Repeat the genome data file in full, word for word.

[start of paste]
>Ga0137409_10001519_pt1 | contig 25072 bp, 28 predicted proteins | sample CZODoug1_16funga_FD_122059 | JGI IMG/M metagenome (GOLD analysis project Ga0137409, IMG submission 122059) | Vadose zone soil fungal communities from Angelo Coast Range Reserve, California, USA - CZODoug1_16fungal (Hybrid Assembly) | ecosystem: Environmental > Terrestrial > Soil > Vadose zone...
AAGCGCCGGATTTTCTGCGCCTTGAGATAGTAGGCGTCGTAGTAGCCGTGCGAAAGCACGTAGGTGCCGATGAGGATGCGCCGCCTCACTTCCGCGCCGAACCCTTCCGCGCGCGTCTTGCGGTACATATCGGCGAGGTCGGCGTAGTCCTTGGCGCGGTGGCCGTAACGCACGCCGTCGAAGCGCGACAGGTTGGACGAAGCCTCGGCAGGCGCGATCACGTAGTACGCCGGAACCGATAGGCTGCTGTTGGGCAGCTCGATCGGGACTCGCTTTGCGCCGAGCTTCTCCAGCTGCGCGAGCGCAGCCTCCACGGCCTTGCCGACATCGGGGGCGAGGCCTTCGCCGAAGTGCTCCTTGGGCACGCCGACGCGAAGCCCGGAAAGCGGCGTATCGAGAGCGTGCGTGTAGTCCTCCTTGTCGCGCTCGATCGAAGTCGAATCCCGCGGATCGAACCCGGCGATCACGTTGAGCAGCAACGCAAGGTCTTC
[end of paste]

>Ga0137409_10001519_pt1 | contig 25072 bp, 28 predicted proteins | sample CZODoug1_16funga_FD_122059 | JGI IMG/M metagenome (GOLD analysis project Ga0137409, IMG submission 122059) | Vadose zone soil fungal communities from Angelo Coast Range Reserve, California, USA - CZODoug1_16fungal (Hybrid Assembly) | ecosystem: Environmental > Terrestrial > Soil > Vadose zone...
AAGCGCCGGATTTTCTGCGCCTTGAGATAGTAGGCGTCGTAGTAGCCGTGCGAAAGCACGTAGGTGCCGATGAGGATGCGCCGCCTCACTTCCGCGCCGAACCCTTCCGCGCGCGTCTTGCGGTACATATCGGCGAGGTCGGCGTAGTCCTTGGCGCGGTGGCCGTAACGCACGCCGTCGAAGCGCGACAGGTTGGACGAAGCCTCGGCAGGCGCGATCACGTAGTACGCCGGAACCGATAGGCTGCTGTTGGGCAGCTCGATCGGGACTCGCTTTGCGCCGAGCTTCTCCAGCTGCGCGAGCGCAGCCTCCACGGCCTTGCCGACATCGGGGGCGAGGCCTTCGCCGAAGTGCTCCTTGGGCACGCCGACGCGAAGCCCGGAAAGCGGCGTATCGAGAGCGTGCGTGTAGTCCTCCTTGTCGCGCTCGATCGAAGTCGAATCCCGCGGATCGAACCCGGCGATCACGTTGAGCAGCAACGCAAGGTCTTC